Army rejects 'Made in India' rifles, calls them unreliable
In a blow to 'Make in India', the army has reviewed a desi rifle, intended to replace the 1988 INSAS rifles, and found it "unreliable".
According to the assessment, the faults in the weapons being developed by the Ordnance Factory Board go up to 20 times the permissible limit.
The army was supposed to get two lakh of these rifles to replace the INSAS.
'Make-in-India' fiasco: Army finds desi rifles 'unreliable'
'Critical' gaps between army's demands and tested products
The army had demanded an effective range of 500m, optimized recoil for comfort, and accuracy weighing 4.5kg in the light category.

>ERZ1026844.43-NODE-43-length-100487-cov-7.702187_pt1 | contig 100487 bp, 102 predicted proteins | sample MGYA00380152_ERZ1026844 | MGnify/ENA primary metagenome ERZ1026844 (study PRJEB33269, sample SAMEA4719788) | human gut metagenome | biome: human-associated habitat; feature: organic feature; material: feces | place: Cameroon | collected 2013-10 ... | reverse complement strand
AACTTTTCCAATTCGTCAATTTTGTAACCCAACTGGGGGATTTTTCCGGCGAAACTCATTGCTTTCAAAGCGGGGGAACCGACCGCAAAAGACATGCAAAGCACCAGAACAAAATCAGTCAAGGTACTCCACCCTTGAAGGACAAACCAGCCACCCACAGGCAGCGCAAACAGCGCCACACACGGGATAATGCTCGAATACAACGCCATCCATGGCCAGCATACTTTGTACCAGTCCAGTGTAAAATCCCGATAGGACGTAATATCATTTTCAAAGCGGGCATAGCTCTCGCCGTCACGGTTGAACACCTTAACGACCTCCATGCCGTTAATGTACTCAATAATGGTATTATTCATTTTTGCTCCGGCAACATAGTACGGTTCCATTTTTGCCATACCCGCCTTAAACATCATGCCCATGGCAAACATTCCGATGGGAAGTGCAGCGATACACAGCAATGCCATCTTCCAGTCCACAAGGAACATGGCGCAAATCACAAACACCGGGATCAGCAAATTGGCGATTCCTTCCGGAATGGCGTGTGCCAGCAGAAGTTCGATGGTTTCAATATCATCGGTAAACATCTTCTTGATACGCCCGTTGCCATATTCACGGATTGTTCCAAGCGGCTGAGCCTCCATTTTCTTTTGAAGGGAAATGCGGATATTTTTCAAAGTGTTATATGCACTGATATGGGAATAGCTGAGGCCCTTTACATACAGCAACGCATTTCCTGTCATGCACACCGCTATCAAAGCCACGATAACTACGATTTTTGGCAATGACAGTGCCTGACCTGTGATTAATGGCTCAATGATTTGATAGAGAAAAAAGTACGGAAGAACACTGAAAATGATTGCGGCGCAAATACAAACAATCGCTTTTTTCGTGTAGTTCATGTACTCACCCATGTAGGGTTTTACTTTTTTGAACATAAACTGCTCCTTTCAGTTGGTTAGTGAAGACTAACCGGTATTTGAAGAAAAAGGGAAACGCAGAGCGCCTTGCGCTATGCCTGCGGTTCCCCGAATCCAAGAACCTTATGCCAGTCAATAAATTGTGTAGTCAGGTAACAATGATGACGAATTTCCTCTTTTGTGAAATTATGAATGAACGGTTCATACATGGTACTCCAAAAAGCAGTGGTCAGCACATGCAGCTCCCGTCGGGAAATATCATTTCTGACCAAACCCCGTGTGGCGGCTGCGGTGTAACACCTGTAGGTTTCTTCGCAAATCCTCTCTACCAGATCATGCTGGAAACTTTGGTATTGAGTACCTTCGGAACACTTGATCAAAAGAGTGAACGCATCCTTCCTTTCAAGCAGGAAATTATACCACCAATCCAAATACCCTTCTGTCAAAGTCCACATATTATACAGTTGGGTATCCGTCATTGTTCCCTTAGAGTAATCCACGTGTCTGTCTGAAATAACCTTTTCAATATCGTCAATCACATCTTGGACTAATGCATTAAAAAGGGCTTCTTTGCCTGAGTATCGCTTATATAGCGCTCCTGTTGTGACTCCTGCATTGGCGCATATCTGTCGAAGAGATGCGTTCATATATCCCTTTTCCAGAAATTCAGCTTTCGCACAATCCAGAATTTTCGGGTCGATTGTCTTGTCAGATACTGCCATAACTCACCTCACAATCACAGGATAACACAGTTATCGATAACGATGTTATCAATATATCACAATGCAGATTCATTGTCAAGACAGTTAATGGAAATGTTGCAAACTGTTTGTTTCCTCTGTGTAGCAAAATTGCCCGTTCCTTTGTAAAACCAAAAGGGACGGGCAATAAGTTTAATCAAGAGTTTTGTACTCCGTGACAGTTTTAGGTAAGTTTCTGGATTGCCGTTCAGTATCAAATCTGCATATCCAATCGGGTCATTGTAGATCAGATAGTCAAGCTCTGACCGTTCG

However, the tested products had excessive recoil, a redesigned magazine, questionable safety mechanism and incompatible sighting system, which the forces called critical gaps.
The 7.62x51mm rifle "leaves much to be desired, is unsatisfactory and requires comprehensive design analysis", the assessment said.
Uncertainty about the next round of trials
Trials were held in West Bengal's Chapore on June 13-14, after which the army pointed out several shortcomings.
Four of the eight rifles were even found unfit for firing.
The next trials were to be in MP's Mhow, but are likely to be delayed.
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